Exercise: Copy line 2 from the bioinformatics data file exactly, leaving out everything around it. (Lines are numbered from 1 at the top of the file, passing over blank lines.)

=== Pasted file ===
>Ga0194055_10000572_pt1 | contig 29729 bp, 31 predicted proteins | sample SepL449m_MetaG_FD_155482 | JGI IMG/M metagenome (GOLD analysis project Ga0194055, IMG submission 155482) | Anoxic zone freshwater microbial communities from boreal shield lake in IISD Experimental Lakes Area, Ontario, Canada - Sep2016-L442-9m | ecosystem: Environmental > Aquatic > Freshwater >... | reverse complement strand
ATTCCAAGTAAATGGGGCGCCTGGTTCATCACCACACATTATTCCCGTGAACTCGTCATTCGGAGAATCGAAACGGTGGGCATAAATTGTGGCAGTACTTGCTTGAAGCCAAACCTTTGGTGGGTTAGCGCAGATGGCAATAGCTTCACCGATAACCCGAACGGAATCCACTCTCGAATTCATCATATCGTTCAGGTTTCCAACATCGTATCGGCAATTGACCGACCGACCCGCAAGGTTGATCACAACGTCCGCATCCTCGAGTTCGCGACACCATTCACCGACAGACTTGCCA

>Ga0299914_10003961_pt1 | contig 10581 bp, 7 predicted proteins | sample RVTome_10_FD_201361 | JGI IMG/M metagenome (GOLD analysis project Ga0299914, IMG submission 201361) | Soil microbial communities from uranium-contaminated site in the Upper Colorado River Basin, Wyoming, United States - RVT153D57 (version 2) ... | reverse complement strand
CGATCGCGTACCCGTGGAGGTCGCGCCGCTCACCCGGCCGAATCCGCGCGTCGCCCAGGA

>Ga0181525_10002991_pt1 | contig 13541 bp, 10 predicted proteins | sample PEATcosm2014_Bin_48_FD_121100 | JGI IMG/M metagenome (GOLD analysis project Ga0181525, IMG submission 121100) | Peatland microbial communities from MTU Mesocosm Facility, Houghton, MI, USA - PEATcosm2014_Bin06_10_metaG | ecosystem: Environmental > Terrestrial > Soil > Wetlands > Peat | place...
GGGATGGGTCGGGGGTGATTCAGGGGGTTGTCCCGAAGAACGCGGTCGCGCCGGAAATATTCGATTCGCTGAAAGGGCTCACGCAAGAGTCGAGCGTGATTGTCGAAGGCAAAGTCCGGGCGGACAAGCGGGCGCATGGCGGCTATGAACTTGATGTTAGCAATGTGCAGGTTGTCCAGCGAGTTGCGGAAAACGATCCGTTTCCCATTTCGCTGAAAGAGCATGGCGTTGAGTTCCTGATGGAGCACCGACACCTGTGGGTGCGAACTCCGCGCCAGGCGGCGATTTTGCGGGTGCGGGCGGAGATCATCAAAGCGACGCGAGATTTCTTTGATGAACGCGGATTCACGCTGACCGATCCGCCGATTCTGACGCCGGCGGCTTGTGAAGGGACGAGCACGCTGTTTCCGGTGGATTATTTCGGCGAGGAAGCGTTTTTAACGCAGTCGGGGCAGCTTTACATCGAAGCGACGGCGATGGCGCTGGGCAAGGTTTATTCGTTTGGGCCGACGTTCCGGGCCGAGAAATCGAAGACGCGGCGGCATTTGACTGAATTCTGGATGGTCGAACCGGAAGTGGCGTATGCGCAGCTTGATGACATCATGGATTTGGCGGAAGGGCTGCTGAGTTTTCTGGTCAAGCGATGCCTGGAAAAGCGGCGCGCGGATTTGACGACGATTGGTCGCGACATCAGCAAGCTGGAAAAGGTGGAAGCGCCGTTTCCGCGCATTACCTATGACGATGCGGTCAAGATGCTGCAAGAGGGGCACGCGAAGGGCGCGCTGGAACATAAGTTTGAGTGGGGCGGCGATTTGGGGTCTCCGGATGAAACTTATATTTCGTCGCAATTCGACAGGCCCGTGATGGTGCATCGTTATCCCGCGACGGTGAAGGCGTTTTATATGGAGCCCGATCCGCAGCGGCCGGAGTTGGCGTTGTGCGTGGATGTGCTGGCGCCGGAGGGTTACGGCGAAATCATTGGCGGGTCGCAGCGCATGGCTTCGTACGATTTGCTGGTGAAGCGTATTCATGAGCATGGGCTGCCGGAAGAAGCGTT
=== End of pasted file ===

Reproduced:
ATTCCAAGTAAATGGGGCGCCTGGTTCATCACCACACATTATTCCCGTGAACTCGTCATTCGGAGAATCGAAACGGTGGGCATAAATTGTGGCAGTACTTGCTTGAAGCCAAACCTTTGGTGGGTTAGCGCAGATGGCAATAGCTTCACCGATAACCCGAACGGAATCCACTCTCGAATTCATCATATCGTTCAGGTTTCCAACATCGTATCGGCAATTGACCGACCGACCCGCAAGGTTGATCACAACGTCCGCATCCTCGAGTTCGCGACACCATTCACCGACAGACTTGCCA